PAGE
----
Unknown Speaker 32:49
So burps

Unknown Speaker 32:52
I have a quick question. Um, just out of curiosity. It sounds like you guys went through much more participatory approach to not only accumulating for your collection, but also like how it's used. I would just I would love to hear more about a how you kind of like got to that decision. And it be if you found it difficult in any way to kind of implement it

Unknown Speaker 33:18
in a central point, because I had an audio hiccup Did you get it Christian? So start MANY,

Unknown Speaker 33:24
yes. It's about citizen Council. It's about how we, we use the participatory approach to also decide which projects we're going TO to that's what I what I got from from the question and since you did it, maybe you answered Yeah, I

Unknown Speaker 33:39
can. I can. Yeah, of course, we discussed all of the material he presented with our citizens, of course. So what we did with our citizen Council and performance, like the museum camp is to invite people to discuss with us the orientation and reorientation of the museum and most of the projects grew out of ideas of the citizens. Only the inside out projects, and the last one was created because of the or out of the colonial experience. But the ideas for your gift and especially the New Zealand Tinder app, were heavily discussed after citizen Council and we did a lot, especially inviting them to create the content for these apps to keep the process of participation ongoing. So it's not a one time thing you think about a concept and then that's it, but we invited them time and again to keep in the discussion and to say what they like what they don't like, which the right direction would be interesting. So maybe maybe that much but we present all this material to them and also formats maybe like a hackathon are really interesting in this respect. If you know what ideas and needs are ongoing in your communities, you can offer them to programmers and IT people and see what happens and so present the ideas that are coming up in the hackathon again to citizens and see how they react so it becomes a larger ongoing dialogue.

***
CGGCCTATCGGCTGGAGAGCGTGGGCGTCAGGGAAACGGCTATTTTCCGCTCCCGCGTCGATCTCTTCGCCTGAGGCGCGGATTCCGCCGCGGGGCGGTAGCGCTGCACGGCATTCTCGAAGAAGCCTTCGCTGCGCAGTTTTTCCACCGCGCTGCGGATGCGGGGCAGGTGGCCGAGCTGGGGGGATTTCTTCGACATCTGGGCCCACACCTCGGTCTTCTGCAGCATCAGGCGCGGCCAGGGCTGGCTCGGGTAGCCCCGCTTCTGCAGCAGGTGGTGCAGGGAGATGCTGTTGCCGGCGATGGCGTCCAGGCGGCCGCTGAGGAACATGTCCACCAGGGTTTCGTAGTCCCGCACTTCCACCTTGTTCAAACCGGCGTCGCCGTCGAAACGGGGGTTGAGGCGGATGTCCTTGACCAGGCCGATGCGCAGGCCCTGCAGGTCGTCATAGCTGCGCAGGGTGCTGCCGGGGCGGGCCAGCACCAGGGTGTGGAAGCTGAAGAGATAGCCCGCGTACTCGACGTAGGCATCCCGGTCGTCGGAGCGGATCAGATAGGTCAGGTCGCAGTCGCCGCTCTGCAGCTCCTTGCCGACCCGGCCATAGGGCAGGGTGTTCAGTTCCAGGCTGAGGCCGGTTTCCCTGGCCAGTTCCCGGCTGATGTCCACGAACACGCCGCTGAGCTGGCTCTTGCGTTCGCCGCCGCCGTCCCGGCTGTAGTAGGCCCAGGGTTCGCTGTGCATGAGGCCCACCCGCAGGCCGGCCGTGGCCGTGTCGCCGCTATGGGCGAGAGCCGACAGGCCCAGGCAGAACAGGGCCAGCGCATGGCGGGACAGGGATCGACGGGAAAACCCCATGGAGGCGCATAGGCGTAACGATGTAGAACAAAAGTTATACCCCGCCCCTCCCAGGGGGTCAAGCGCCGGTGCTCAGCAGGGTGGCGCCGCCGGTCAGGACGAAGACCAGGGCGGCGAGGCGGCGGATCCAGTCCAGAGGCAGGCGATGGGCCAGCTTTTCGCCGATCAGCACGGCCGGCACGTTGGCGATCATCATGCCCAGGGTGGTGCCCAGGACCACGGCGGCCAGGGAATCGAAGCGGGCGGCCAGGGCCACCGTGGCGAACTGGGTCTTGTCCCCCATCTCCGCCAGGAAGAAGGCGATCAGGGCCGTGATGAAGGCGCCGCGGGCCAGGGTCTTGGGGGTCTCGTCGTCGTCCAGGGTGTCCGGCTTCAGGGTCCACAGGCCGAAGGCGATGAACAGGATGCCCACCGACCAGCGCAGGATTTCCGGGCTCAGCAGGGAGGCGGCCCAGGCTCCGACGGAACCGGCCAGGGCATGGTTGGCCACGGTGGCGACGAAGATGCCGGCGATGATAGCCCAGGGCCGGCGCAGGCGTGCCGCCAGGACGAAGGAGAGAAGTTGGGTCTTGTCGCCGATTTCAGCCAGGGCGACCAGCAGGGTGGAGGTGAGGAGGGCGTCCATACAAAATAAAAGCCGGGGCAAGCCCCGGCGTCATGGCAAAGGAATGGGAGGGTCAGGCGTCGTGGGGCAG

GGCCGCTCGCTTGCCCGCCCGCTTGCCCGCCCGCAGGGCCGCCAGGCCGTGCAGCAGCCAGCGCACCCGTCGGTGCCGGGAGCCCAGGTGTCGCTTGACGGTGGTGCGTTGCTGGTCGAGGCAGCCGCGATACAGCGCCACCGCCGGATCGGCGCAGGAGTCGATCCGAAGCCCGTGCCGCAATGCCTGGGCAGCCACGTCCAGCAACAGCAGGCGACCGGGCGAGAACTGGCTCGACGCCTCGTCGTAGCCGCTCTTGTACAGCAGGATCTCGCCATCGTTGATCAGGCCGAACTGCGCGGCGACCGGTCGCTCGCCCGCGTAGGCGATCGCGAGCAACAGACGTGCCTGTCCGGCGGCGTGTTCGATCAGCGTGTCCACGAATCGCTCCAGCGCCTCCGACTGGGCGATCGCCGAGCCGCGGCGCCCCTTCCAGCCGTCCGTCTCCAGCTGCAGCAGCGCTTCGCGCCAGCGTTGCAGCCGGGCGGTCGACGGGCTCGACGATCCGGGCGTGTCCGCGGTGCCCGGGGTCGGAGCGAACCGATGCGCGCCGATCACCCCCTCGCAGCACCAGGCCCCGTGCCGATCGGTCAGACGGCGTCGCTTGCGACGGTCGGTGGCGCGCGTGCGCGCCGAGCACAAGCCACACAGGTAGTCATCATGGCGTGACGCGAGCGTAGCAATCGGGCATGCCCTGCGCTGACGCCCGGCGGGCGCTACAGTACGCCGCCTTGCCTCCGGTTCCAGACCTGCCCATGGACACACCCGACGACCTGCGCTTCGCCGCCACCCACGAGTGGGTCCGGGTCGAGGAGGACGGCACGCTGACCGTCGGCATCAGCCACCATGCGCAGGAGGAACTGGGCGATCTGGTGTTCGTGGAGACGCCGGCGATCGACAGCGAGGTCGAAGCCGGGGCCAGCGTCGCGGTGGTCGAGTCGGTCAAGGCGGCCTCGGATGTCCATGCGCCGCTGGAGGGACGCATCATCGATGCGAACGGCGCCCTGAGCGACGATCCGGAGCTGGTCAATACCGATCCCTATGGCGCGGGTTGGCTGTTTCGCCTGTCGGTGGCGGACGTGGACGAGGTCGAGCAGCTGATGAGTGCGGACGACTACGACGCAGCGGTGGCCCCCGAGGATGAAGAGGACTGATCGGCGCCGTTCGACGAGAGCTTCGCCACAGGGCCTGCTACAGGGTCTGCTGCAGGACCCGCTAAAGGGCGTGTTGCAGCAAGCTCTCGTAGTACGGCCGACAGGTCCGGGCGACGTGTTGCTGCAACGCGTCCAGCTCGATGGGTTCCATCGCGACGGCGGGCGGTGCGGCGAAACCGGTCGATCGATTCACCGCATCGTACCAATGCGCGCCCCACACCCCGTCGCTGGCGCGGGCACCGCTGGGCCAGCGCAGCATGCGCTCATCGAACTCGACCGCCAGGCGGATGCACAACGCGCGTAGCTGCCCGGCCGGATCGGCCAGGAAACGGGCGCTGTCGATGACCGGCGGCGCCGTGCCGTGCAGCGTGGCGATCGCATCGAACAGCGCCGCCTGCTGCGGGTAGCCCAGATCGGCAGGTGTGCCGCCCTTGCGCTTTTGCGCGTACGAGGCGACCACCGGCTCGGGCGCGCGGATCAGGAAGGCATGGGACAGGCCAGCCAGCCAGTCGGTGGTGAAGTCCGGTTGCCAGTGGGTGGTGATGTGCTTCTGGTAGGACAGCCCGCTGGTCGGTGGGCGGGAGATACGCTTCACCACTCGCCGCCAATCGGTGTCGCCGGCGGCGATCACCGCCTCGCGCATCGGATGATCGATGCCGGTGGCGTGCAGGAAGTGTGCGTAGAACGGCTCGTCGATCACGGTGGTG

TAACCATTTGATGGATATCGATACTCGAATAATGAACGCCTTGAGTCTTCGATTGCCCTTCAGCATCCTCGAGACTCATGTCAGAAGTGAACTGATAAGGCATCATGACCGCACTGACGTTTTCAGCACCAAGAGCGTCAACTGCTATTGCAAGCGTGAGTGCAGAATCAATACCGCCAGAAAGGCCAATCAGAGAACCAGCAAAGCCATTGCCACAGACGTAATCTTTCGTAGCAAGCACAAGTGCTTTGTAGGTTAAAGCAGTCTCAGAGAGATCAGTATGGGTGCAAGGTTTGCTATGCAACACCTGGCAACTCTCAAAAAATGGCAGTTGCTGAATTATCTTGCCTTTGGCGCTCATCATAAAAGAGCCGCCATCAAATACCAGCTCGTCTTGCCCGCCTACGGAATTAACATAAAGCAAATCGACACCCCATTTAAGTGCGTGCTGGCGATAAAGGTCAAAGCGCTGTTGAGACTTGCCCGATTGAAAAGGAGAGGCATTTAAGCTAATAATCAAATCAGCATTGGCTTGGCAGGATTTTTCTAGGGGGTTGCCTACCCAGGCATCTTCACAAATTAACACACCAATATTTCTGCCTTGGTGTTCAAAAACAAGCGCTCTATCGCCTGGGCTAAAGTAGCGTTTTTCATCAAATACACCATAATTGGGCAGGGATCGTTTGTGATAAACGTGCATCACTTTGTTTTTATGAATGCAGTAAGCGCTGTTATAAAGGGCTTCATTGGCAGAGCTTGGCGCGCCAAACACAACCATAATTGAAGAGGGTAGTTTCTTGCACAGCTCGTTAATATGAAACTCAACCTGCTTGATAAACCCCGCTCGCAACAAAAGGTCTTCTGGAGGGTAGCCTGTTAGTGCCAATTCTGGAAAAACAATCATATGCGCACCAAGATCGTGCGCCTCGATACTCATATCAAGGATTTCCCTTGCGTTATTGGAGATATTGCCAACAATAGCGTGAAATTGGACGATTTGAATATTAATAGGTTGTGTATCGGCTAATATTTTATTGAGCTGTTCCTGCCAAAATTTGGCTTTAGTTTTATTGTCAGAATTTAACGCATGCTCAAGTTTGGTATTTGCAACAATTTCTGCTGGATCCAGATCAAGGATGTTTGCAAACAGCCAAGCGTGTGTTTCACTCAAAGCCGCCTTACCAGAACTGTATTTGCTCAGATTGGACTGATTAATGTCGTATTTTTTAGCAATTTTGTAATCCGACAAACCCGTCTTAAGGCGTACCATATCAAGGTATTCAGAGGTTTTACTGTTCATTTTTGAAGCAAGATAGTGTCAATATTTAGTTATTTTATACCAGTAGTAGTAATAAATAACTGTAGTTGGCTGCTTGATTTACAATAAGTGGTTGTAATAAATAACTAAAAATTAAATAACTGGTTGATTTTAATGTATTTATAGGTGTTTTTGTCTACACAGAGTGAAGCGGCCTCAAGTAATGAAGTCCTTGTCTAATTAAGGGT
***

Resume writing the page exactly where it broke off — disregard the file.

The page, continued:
Unknown Speaker 35:39
And that's a question chat, from Marie Louise. How did we recruit citizens for participation in the concerts?

Unknown Speaker 35:48
Yeah, that was an interesting process. So we invited everybody interested to proceed to participate into in this council and what was really interesting, we did a lot of campaigning. So visiting people go to discussions, publishing it, why newspapers and things like that fly campaigns, things like that, in the end, we had for our citizen counselor who had in in the main time of its activity around 50 members. We had more than 120 or 100 applications and so everybody could apply and write some sentences, some roads a lot. Why they are interested to participate in rethinking the museum and thinking it forward. And when we close the application process, we were researching this material for several days. So several colleagues of mine and me we were working really hard to to make this citizen Council as diverse as possible. So they are really young members of a 17 year old guy, for example, on Professor Emeritus of sociology with who was 78 at the point of the application, so a lot of professions and we tried to make it as broad as possible. But of course, the process also led to applicants that already had some kind of an interest for the museum. So to make this even broader you troops, or one must do a lot more of campaigned work and to go to the communities of the non visitors to bring them in and to start a dialogue. But at the time, that was more or less me doing it. So I couldn't do this at that time, but we had a lot of disconnected discussions with our citizen Council itself, who brought in new members and invited new members and said we should try to bring to bring in people from this community or that community. So that will be I think it's a topic in the future how we develop this institution of the citizen council because in in originally it was part of a timewise limited project, but we kept it up and so it's the citizen Council is still active and existing, but it needs to be developed now. So we are in this stage at the moment. I hope this answers the question.

Unknown Speaker 39:11
I think individuals are also asking for your contact information. If you guys are open to sharing and perfect.

Unknown Speaker 39:19
Ricardo ballpoint if you are interested and want to try a link or two, no problem.

Unknown Speaker 39:30
Maybe I can ask a question to the audience because I'm always thinking of of if you if you try to remove the bricks, what's your experience with it? Because it's a very interesting thing to do. But I mean, we are no museum so I would be curious what what what's maybe if all of you will hear from us or from your background. What's your experience with it?

Unknown Speaker 40:35